Kathleen ReynoldsKeymasterOctober 27, 2022 at 3:35 pmPost count: 428
Distributions made before age 59½ are generally subject to a 10% additional income tax, although there are exceptions available in many cases. In order to take money out of a qualified plan or IRA before age 59½ without incurring a 10% penalty, a plan owner must make what the IRS calls “substantially equal periodic payments.” There are three methods for calculating these payments: Minimum Distributions method, Amortization, and Annuitization. The program asks for information to calculate all three distribution methods, so that it can do a comparison of them.
For 2003 through 2021, you can select whether to use the calculations described in Rev. Rul. 2002-62 or the revisions put forth in the Rev. Rul. 2002-62 FAQ. The FAQ (Frequently Asked Questions list) was published by the IRS on their web site after the Revenue Ruling. Using its methodology results usually results in higher distribution amounts. For 2002 and earlier, the rules of IRS Notice 89-25 apply.
For 2022 and later, the IRS Notice 2022-6 has not ruled on if you can use the FAQ calculation from the Rev. Rul. 2002-62. The program will still allow for you to select to use it or not, until such a ruling has been published.
When you click the Use Pre-59½ Distributions check box, these distributions override any other distributions that might occur during the same five-year period as the pre-59½ distributions.
Pre-59½ distributions have to last until the plan owner reaches age 59½, with the additional requirement that they must run for at least 5 years. Usually, this results in distributions being made for a portion of the year that the owner reaches age 59½. For example, if distributions are being taken quarterly, and the plan owner turns age 59½ in February 2010, only the first distribution has to be in 2010. If distributions occur at the end of each quarter, no distributions would have to be made in 2010 (assuming that five years worth of distributions have already been taken).
The pre-59½ distribution reports are displayed on the right side of the window. Whichever one is currently showing will be automatically selected when you click the Print button. See the Print Report Window for more details.
When a Distribution Desired is entered (which may be an Annual, Semiannual, Quarterly or Monthly amount), the plan balance necessary to meet that goal is calculated and appears on the printed reports. The distribution method used is selected to use the smallest account balance necessary to produce the desired distributions. This can help determine the plan amount to segregate for early distributions. The Calculation Method used is the method chosen in the inputs (Rev. Rul. 2002-62 FAQ or Rev. Rul. 2002-62).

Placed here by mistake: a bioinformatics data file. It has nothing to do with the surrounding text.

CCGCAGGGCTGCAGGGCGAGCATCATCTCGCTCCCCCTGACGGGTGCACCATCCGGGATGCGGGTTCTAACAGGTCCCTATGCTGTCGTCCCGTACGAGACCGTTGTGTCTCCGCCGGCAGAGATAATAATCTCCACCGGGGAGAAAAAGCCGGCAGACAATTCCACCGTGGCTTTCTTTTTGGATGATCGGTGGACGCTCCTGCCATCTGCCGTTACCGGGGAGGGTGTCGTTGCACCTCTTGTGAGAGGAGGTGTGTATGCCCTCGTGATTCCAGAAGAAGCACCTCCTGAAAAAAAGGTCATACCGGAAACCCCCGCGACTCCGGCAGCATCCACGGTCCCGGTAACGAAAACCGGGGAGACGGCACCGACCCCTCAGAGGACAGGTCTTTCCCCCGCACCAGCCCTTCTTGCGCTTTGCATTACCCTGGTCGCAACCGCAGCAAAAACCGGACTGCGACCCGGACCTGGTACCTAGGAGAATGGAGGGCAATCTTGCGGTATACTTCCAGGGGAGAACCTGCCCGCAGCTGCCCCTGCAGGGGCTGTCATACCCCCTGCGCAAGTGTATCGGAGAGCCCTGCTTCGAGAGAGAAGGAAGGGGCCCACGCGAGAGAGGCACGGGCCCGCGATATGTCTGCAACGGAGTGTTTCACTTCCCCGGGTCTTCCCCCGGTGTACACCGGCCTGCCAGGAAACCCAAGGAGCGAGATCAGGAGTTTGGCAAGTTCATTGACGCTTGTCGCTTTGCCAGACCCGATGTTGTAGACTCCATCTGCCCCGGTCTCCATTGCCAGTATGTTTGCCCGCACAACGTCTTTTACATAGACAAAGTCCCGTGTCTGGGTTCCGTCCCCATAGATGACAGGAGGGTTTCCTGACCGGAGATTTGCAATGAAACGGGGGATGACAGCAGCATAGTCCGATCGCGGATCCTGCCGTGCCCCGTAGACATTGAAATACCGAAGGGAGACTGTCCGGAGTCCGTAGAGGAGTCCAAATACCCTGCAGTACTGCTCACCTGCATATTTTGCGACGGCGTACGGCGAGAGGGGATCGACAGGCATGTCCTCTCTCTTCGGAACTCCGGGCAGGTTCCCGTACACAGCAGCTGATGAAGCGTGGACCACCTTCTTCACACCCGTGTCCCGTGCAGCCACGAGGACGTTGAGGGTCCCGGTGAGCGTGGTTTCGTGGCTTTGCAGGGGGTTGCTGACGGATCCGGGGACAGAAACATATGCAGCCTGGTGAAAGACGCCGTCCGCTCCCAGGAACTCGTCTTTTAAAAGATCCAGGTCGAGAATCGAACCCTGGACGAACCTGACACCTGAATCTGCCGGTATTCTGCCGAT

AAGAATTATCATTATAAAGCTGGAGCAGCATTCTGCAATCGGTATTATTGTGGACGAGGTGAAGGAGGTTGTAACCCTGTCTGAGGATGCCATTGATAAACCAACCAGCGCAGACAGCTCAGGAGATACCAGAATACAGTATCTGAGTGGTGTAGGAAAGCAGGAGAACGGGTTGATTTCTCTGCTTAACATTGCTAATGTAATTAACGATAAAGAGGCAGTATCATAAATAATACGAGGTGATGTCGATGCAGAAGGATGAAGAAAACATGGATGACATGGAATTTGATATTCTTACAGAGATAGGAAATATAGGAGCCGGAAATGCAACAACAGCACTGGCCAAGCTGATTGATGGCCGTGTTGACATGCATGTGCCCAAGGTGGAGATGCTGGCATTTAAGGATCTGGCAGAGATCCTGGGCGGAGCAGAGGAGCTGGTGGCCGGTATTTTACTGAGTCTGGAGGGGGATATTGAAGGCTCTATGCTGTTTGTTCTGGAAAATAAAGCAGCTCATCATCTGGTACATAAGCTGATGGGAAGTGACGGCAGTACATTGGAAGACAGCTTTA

Program Hint: When using the Distribution Desired feature, it is helpful to click on the Date tab (which is immediately right of the Comparison tab). You will see changes to the report as you make changes to inputs such as the Distribution Desired or Calculation Method.
For discussion on Calculation Method see Private Letter Rulings
Converting Existing Pre-59½ Distributions: Revenue Ruling 2002-62 allows for a one-time switch to the Minimum Distributions method of calculating pre-59½ distributions. The software allows you to illustrate this switch. Enter the date the client started taking distributions as the Starting Date and the year of the switch as the Distribution Year. Select Switch: Min. Dist. as the Distribution Method. The illustration will start in Distribution Year, illustrating the Minimum Distributions method from that year through the end of the calculations.
Maximum Interest Rate: IRS Notice 2022-6 defines the maximum “interest rate” to be the greater of 5% and the highest applicable federal midterm rate of the two months prior to the first distribution. Answering yes to this question causes the program to fill in the “reasonable interest rate” automatically, disabling that input field. If no federal midterm rate has been entered, the program displays a message and the “Use Maximum Interest Rate” input is set to “No.”
Rev. Rul. 2002-62 defines the maximum “reasonable interest rate” to be the highest applicable federal midterm rate of the two months prior to the first distribution. Answering yes to this question causes the program to fill in the “reasonable interest rate” automatically, disabling that input field. If no federal midterm rate has been entered, the program displays a message and the “Use Maximum Interest Rate” input is set to “No.”
- The forum ‘RDP – Retirement Distributions Planner’ is closed to new topics and replies.